4Michael Vick2002679218330 27Greg Landry1971861113200 9Steve Young19921,737142263 20Kordell Stewart2001610132217 5Michael Vick2010860202327 23Colin Kaepernick2013803125216 Embed Code 10Greg Landry1972547167256 26Donovan McNabb2000232178201 In the latest installment in our documentary podcast series Ahead Of Their Time, we examine how Cunningham frustrated defenses not only with his speed and agility but also with his ability to throw the ball. It was a combination of skills that no quarterback had ever really possessed before, and it helped Cunningham transform the way people thought about the game’s most glamorous position. 3Russell Wilson2014659225335 2Robert Griffin III2012847218347 8Cam Newton2015633169266 28Russell Wilson2012952111199 Scan a list of the NFL’s best quarterbacks nowadays, and you’ll find names such as Russell Wilson, Cam Newton, Tyrod Taylor and even that of rookie sensation Dak Prescott — dynamic passers who can run the ball, too. The question of whether a team can succeed with that kind of dual threat under center has basically been settled in today’s game; such a QB has led his team to the Super Bowl in each of the past four seasons.1Colin Kaepernick did it in 2012; ditto Wilson in 2013 and 2014, and Newton in 2015. And no five-year period in modern NFL history2Going back to the start of the Super Bowl in the 1966 season. has seen quarterbacks gain more rushing yards per game than they have over the past five seasons. The golden age for mobile passers is right now.In the not-too-distant past, a quarterback was supposed to stay in the pocket, survey the field and make the throw — not take off and run. Not only was rushing mostly absent from the job description, it was often seen as a bad habit that needed to be discouraged. But Randall Cunningham helped change all that when he took the NFL by storm in the mid-1980s. 17Steve Grogan1978484146224 16Michael Vick2011593140226 Source: Pro-Football-Reference.com 12Daunte Culpepper20001,558129239 Greatest dual-threat QB seasons, 1966-2016 13Kordell Stewart1997422159231 14Rich Gannon2000947129227 1Randall Cunningham1990750249374 6Cam Newton2011512224311 7Cam Newton2012608195295 18Steve McNair1998450149224 25Donovan McNabb2002419141211 YARDS ABOVE BACKUP 21Randall Cunningham1992445144217 22Tyrod Taylor2015682129217 More: Apple Podcasts | ESPN App | RSS | Embed By Neil Paine After flashing abilities as a passer, runner and punter at UNLV, Cunningham was selected in the second round of the 1985 NFL draft by the Philadelphia Eagles. And almost immediately, his unique skill set grabbed his teammates’ attention.“You knew there was something special about Randall,” former Eagles defensive back Eric Allen said. “[He was] extremely athletic, played with a great sense of self, understood that he was good, understood that he could do a lot of things that other quarterbacks in the game could not do, and he had a great deal of confidence.”Despite his talent, Cunningham sat behind Ron Jaworski, a more traditional dropback passer, for most of his first two NFL seasons. But he became Philly’s starter after Jaworski was hurt late in the 1986 season — and the Eagles’ iconoclastic coach, Buddy Ryan, soon let Cunningham loose as the game’s first true dual-threat QB.“Buddy Ryan allowed me to be the player he believed I could be,” Cunningham told me. “He saw something in me and gave me an opportunity to flourish as an athlete, and not just a quarterback, but to really take it to a whole other level.”Cunningham wasn’t the first mobile QB in NFL history. Before 1986, six quarterbacks had put up 500 or more rushing yards in a season; in 1972 alone, two of them — Bobby Douglass of the Chicago Bears and Greg Landry of the Detroit Lions — combined for a whopping 1,492 rushing yards and 17 rushing touchdowns. Those were the two best pre-Randall QB rushing seasons according to my yards above backup QB (YABQ) metric, which assigns a value to a quarterback’s passing and rushing statistics in a way similar to Football Outsiders’ yards above replacement (and can also be calculated throughout history).3Specifically, YABQ converts Chase Stuart’s calculations for a QB’s passing and rushing value above average into a measurement of total value that uses as its baseline a backup-level quarterback, a la Football Outsiders’ YAR metric. But Landry’s days as a scrambler were limited — he only had a couple more 200-yard rushing seasons in his 15-year NFL career — and Douglass, as great as he was running the ball, couldn’t throw.4Douglass generated fewer passing yards that season than a backup-level QB would have in the same number of attempts. There was the occasional outlier, like Minnesota’s Fran Tarkenton, who was a strong passer and able scrambler, but before Cunningham, those players were seen as unicorns more than archetypes.Cunningham ushered in the age of the running QB. In 1987, his first full season as Philadelphia’s starter, he passed for 349 more adjusted net yards than a backup-level QB (16th best in the NFL that year) and rushed for an additional 125 yards above backup (which easily led the league). It was the third time in history a quarterback had hit both of those benchmarks in the same season, after Landry in 1972 and Steve Grogan with the New England Patriots in 1978.5Along with Landry and Douglass, Grogan was another of the few pre-Cunningham QBs who could run; in 1976, he scored 12 touchdowns on the ground, a record for QBs until Cam Newton scored 14 in 2011. And Cunningham was just getting warmed up.In 1988, he piled up 336 YABQ through the air and 171 on the ground, the first time in league history that combination had ever been achieved. In a “down” 1989 season, he notched 248/147, a combo that had only been reached twice before (by Landry in ’72 and Cunningham himself in 1988). And in 1990, Cunningham set a standard for dual-threat seasons that has yet to be eclipsed in the 26 years since. That year, he was 750 yards better than a backup through the air, and he tacked on another 249 YABQ on the ground; if we take the harmonic mean of those two numbers (a particular kind of average that emphasizes high values in all numbers being averaged, in order to capture seasons when a player produced a lot of passing and rushing value), it’s the single best combined passing-rushing season by a QB in the Super Bowl era: PLAYERYEARPASSINGRUSHINGHARMONIC MEAN 19Daunte Culpepper2002288181222 11Steve Young19981,474133244 29Steve Young19911,030110199 30Steve McNair20011,102109198 24Cam Newton2013423143213 15Randall Cunningham1988336171226 There have been better pure passing seasons by mobile QBs; Steve Young had more than a few of them. As Cunningham told me, “People cannot forget about Steve Young, because [he] and I were battling out every single year to be the No. 1 rushing quarterback.” There have also been better QB rushing seasons; in 2006, Michael Vick became the first quarterback to break the 1,000-yard barrier in a season, though his passing was below the backup level that year. But nobody combined the two aspects of quarterbacking in a more prolific way than Cunningham did during that magical 1990 season, one which earned him league MVP honors from the Pro Football Writers of America.Alas, Cunningham would injure his knee in the Eagles’ 1991 opener, and miss the entire season. He returned in 1992 to produce what was, at the time, the sixth-best dual-threat season in modern history (according to my method above),6It ranks 21st now. but ongoing battles with injury and inconsistent play eventually paved Cunningham’s way out of Philly in 1995. After a year away from football entirely,7He spent the season running a granite company. a rejuvenated Cunningham joined the Minnesota Vikings and, in 1998, he enjoyed the 25th-best passing season of the Super Bowl era, according to YABQ — a testament to his skills as a pocket passer after his athleticism had eroded with age and wear.Cunningham finished his 16-year NFL career with the 40th-most total YABQ of any quarterback since 1966 and the second-most rushing YABQ — trailing only Vick. (He also generated about twice as much value through the air as Vick did.) But Cunningham’s biggest football legacy might be in the number of dual-threat QBs that followed in his footsteps. Before Cunningham’s 1987 season, only four quarterbacks had produced at least 200 passing and 100 rushing YABQ in the same season: Tarkenton, Landry (twice), Grogan and Doug Williams. Afterwards, 16 different quarterbacks pulled off the feat in 36 seasons, not including Cunningham himself. And 21 of the 25 best dual-threat seasons in modern history have taken place since Cunningham’s banner 1990 campaign.There are still quarterbacks in today’s NFL who play like the traditional archetype of the drop-back passer. But there are also a number of top QBs whose playing styles resemble that of Randall Cunningham. By proving that a quarterback could dominate the game with both his arm and his legs, Cunningham opened up a new path to success for subsequent generations of signal callers. So anytime a passer rolls out and fires a dart to a receiver who broke free because the defense was worried about the QB running, remember that in some small way, that play was made possible by the influence of a Philadelphia Eagle who changed the game three decades ago.This is part of our new podcast series “Ahead Of Their Time,” profiling players and managers in various sports who were underappreciated in their era. read more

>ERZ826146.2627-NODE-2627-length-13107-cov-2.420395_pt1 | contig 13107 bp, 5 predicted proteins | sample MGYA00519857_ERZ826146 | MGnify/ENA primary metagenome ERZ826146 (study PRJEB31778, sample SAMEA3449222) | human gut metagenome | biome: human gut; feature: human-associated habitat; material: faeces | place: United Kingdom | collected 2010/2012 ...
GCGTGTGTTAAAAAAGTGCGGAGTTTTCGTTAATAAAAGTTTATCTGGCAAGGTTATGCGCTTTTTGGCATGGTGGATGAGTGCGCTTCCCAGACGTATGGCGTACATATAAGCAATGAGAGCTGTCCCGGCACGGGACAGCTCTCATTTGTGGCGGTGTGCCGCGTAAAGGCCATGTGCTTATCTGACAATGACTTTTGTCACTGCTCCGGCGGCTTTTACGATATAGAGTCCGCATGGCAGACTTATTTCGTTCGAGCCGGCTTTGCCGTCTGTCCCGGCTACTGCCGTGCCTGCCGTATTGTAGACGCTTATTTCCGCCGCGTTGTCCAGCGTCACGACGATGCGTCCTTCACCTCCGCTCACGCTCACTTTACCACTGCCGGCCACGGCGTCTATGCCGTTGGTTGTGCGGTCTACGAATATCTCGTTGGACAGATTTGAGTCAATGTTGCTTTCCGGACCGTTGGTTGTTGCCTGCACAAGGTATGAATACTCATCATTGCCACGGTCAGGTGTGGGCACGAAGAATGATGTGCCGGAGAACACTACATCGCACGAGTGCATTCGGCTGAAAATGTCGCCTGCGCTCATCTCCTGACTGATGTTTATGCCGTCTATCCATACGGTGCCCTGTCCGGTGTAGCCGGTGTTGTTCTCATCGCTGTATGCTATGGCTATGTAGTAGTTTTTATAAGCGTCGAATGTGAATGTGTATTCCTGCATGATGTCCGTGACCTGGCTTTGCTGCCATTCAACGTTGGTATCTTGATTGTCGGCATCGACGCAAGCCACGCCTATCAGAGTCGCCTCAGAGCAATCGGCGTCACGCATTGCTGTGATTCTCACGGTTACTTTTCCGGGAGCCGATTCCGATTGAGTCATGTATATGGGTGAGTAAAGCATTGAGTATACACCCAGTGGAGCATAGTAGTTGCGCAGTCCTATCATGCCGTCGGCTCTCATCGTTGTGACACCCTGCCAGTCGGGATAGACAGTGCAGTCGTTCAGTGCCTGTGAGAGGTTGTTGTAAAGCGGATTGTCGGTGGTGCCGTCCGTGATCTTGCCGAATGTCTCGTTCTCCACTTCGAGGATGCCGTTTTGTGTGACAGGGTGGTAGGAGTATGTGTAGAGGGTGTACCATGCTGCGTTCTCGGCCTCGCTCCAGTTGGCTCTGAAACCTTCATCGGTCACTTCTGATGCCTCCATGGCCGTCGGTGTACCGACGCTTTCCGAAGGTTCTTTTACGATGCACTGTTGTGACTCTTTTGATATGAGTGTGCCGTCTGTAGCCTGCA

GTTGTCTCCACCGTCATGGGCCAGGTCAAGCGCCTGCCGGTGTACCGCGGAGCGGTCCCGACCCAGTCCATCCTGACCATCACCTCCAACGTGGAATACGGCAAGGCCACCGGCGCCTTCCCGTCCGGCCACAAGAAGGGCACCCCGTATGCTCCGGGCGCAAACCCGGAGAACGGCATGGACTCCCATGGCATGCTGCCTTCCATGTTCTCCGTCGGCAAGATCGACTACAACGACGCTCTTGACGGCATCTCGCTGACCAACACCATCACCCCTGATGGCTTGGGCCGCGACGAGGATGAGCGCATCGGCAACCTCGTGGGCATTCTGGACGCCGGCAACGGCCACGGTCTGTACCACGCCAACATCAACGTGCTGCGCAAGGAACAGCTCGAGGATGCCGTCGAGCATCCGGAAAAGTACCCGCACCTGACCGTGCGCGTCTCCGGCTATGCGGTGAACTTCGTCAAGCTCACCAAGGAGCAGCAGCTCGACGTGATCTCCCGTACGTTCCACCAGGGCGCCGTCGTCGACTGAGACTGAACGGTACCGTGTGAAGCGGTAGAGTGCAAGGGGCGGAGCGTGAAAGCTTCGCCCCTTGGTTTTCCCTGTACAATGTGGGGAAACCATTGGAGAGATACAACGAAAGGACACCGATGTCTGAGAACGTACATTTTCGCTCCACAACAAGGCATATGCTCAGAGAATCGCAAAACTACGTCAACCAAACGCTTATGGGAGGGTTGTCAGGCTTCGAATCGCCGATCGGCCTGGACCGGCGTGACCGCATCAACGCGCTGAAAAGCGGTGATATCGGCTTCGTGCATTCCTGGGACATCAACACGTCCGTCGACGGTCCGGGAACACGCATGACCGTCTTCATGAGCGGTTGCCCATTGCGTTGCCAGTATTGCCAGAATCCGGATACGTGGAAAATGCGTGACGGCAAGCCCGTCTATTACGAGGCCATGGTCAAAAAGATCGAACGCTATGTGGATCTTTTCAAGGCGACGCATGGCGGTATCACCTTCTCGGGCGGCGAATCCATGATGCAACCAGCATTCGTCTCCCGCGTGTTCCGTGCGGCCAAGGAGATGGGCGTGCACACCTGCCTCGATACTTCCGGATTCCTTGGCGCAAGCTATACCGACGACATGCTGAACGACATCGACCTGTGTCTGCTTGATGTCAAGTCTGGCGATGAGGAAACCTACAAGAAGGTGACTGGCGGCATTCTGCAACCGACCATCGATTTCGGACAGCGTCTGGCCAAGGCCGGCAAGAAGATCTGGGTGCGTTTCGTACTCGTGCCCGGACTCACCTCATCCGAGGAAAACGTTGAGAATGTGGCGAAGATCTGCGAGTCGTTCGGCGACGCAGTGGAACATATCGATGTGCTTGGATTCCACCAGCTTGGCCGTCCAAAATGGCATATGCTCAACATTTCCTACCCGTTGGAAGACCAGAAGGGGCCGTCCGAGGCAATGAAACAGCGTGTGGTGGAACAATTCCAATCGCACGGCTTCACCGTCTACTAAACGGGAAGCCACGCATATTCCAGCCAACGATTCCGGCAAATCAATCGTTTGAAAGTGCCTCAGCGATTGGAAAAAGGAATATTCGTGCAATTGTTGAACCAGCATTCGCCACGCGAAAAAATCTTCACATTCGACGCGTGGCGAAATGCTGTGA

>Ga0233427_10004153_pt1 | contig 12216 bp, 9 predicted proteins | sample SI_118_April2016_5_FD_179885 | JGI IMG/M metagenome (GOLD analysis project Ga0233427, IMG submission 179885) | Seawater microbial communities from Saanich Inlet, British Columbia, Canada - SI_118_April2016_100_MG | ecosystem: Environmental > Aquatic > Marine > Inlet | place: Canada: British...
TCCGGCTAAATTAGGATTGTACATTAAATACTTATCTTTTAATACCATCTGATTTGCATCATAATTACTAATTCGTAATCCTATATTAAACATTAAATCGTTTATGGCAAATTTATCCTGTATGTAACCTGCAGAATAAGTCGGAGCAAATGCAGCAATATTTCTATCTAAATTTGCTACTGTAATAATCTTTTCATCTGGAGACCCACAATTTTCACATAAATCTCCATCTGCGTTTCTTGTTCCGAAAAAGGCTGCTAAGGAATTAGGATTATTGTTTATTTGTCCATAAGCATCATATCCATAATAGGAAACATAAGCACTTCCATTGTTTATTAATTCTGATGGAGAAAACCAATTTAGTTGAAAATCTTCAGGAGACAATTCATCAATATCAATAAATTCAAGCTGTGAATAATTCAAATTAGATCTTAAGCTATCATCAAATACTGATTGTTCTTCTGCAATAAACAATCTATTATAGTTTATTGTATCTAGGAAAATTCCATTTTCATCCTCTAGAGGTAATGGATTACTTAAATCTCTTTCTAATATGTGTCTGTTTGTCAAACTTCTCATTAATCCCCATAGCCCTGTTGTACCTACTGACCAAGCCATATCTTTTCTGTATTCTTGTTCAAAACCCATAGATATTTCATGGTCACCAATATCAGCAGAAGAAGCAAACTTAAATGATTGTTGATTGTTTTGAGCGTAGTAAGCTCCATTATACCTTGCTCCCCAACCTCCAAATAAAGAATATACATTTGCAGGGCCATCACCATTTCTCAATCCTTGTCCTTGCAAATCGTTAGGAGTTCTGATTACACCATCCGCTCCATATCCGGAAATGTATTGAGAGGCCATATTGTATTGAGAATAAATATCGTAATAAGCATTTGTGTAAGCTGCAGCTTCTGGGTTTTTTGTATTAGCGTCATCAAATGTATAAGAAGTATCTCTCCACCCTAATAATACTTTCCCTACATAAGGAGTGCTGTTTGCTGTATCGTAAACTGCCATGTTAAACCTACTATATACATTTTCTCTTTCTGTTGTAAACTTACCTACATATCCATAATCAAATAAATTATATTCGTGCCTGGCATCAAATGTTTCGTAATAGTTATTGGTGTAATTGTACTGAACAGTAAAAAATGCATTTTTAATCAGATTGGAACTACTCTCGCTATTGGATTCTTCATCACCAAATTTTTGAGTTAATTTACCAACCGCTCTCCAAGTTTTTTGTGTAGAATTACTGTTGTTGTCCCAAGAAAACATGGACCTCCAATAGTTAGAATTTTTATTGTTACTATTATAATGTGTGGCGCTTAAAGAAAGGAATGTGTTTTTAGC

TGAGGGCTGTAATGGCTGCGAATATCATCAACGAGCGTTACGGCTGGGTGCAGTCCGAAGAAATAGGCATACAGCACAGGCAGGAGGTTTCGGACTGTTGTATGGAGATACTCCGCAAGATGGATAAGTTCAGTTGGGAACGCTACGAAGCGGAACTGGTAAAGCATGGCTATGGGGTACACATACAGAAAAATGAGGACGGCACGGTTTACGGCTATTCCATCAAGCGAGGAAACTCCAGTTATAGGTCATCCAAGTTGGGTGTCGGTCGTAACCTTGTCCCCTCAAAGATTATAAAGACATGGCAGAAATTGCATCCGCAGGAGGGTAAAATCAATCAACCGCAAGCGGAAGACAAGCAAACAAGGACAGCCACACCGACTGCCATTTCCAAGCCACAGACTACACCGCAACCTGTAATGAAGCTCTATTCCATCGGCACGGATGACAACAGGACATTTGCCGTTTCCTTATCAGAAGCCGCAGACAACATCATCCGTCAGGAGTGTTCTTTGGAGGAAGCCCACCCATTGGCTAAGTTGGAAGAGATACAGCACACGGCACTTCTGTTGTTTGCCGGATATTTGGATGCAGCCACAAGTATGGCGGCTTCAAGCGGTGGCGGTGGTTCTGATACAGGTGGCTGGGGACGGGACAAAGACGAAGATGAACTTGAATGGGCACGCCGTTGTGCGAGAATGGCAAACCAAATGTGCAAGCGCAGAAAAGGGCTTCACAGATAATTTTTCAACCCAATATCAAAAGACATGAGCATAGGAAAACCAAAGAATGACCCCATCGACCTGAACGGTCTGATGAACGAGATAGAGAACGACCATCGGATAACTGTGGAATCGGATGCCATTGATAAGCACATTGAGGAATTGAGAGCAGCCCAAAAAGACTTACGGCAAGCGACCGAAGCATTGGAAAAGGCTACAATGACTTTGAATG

Clement Lenglet – a man in demand